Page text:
Friday: A drizzly day of wet air, the rain can’t even be bothered to rain properly today. Rather than do hiking in this weather (we are not adherents to the adage ‘no bad weather only bad clothing’) we decide to take a day trip to Sheffield. What we didn’t consider in this plan was taking the train to Sheffield meant walking back to Hope to the railway station there. And once we were in Sheffield we walked around the city a little bit lost. In the mizzle. The highlight of the whole excursion was finding a Vietnamese café where we stopped for lunch. Vietnamese food was just the thing for such a grey day – light and fragrant and tasty and for just a little while transporting me to a sunnier place. It was Friday night and we had planned to get fish and chips from the Castleton fish and chip shop for dinner but instead we decided not to go out again and to stay in and eat the last of our Watsons Farm Shop supplies instead.
Saturday: An awkward weather day – warm and humid but also overcast and windy in parts. Difficult to know how to dress or what was appropriate especially when hiking up from the valley (humid) through Winnats Pass (windy with lots of body heat as – no surprise – we had another long uphill slog) before coming out at Rushup Edge (cool name, also cool and breezy until the sun came out). We enjoyed some walking on the ridge before heading down into Edale. The plan was to walk back to Castleton from here – up over the Mam Tor ridge we’d already walked on Wednesday. But then we remembered Edale has a train station, so we could take a train back to Hope instead.
While waiting for the train we picked up some supplies at the Penny Pot cafe. This included a slice of the most decadent cake/pudding/dessert I’ve ever seen – Kinder Cookie Pie. Part biscuit, part chocolate, part heart attack in slice form, oh my word it was good! It made me understand why all those phone boxes around the villages had been re-equipped with defibrillators. We had to walk back to Castleton from Hope station. Again. But at least this time it was through the fields and not along the road. Once back in Castleton we followed the streets up to Cave Dale and followed it along until it became The Limestone Way.
Cave Dale was pretty but tough walking as the path was a lot of loose rocks – the kind where you have to place your feet carefully and stay vigilant to avoid twisting an ankle as a rock moves unexpectedly from under your foot. Once out of the dale, the land around the path flattened out and we were in more open territory surrounded by sheep and cows. We took a pause for a late lunch – a not-very-country meal of falafel and hummus roll from the Penny Pot, and some miso soup that we brought in our flask.
We headed back down to Castleton but of course the path down went uphill before it went down. However at the top of this hill we had a wonderful view of walks past and present – Mam Tor, Winnats Pass and Rushup Edge from this trip; and Bamford Edge, Stanage Edge and Kinder Scout from last year’s trip. I don’t know I’ve ever been able to look at such an expanse and think, “I’ve been there; and I’ve been there…”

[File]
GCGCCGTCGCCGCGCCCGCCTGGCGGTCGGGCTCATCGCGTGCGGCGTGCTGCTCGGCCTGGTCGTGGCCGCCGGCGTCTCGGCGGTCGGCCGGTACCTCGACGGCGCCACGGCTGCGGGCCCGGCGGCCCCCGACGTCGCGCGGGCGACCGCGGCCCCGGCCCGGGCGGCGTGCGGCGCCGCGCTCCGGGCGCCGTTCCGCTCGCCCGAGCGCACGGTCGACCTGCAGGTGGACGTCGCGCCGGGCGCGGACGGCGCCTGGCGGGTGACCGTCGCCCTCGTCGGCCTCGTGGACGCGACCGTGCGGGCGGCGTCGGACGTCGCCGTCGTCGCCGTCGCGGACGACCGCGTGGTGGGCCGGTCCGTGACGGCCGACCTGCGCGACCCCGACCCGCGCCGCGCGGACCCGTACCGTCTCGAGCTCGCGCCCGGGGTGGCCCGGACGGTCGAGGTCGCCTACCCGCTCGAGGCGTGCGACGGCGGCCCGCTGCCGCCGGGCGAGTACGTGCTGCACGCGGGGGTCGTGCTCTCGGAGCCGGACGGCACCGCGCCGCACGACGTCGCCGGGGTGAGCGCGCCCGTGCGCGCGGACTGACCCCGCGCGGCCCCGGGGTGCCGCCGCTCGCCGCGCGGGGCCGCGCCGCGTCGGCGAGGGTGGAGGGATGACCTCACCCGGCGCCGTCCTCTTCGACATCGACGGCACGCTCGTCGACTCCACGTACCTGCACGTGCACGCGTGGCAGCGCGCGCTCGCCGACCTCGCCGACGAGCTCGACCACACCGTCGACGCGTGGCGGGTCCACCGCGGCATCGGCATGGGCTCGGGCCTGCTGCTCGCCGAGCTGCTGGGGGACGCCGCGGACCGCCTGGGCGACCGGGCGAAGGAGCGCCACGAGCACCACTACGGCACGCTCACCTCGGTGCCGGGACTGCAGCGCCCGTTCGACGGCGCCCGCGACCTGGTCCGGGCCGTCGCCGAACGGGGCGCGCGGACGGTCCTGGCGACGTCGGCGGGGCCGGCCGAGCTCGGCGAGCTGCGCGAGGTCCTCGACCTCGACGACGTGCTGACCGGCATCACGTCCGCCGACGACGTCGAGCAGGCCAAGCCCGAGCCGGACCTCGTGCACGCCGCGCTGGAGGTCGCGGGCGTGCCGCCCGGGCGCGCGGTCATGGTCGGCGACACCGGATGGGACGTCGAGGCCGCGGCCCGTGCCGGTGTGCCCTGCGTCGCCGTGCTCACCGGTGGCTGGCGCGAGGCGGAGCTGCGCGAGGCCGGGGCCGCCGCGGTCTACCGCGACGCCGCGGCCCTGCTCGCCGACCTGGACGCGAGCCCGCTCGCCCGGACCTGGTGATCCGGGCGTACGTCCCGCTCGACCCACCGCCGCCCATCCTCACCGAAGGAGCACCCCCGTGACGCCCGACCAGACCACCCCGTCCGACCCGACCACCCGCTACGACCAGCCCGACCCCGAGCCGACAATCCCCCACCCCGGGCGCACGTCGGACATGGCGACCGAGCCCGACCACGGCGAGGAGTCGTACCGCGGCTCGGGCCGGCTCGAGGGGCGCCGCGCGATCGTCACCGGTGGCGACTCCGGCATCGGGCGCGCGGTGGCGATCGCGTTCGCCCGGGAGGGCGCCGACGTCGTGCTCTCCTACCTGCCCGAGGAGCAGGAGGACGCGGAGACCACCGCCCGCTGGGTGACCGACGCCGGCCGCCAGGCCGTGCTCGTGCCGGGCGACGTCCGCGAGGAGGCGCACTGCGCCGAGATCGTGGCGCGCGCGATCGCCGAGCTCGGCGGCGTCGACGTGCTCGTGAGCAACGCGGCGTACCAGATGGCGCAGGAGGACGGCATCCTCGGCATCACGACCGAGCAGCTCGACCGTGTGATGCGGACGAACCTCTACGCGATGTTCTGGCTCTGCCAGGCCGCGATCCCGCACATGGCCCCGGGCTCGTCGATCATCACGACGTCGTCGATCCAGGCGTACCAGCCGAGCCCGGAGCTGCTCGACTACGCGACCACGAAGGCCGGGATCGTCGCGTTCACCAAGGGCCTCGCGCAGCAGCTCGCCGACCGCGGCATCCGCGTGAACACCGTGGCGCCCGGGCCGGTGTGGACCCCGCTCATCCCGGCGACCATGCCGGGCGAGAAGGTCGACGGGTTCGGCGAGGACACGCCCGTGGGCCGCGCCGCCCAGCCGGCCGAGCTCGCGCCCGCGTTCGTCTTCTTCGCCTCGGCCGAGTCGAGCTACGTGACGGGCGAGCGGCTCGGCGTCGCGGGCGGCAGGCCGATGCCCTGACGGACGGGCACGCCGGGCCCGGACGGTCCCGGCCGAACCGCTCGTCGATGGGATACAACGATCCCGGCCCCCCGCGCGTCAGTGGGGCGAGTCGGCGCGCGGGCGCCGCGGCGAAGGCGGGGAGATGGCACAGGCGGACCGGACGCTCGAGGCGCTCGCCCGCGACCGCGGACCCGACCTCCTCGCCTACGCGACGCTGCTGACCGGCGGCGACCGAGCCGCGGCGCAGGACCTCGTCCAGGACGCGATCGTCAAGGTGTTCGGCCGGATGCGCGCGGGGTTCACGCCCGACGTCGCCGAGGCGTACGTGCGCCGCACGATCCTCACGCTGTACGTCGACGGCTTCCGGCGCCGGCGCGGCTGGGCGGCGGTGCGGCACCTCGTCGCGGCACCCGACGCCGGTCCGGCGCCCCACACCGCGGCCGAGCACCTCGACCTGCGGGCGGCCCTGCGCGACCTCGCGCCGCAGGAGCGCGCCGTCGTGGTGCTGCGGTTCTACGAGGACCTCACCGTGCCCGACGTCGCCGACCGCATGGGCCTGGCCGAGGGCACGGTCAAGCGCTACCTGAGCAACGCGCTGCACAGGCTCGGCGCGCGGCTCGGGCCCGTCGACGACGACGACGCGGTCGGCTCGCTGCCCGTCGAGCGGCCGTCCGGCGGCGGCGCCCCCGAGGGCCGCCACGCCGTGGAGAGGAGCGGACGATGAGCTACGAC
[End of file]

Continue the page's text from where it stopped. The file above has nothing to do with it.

In the evening we went to fetch fish and chips from the Castleton fish and chip shop but – No! We got the opening hours wrong. Fish and chips are available Friday night only. If you want fish and chips on the weekend they’re available between 12pm and 4pm only. This is small town life, very different from the big city life we’re used to. So – back to Ye Olde Cheshire Cheese for dinner again. (There were other pubs in Castleton – perhaps another four or so – but YOCC had the best menu.)
Sunday We packed up, cleaned up and headed out to take our bus back to Sheffield to catch our train home. It was a lovely trip, again passing through places we knew, like Hope (eye roll); and Hathersage where we stayed last year (I waved to the fake sheep who were still there, standing outside our window at the George Hotel); and up past Higger Tor, our very first Peak District walk. It was also an anxious trip though, as we had very few minutes to get off the bus and get onto our train. If we missed the connection, we had an hour sitting in Sheffield station waiting for the next train. Luckily we made it with four minutes to spare.
It felt a little surreal, to wake up looking out at the countryside of Castleton and then a few hours later, to be back in our own home in London. I still haven’t quite adjusted.
We don’t have broadcast TV at home, so having access to regular TV programming for the past week, we’ve got very much engaged with British TV detective dramas. Lewis, Vera, Midsomer Murders, Foyle’s War… we were sitting up until midnight most nights watching these shows. We may have got a little bit addicted. Which makes me wonder… hiking holiday, TV detective shows… are we middle aged?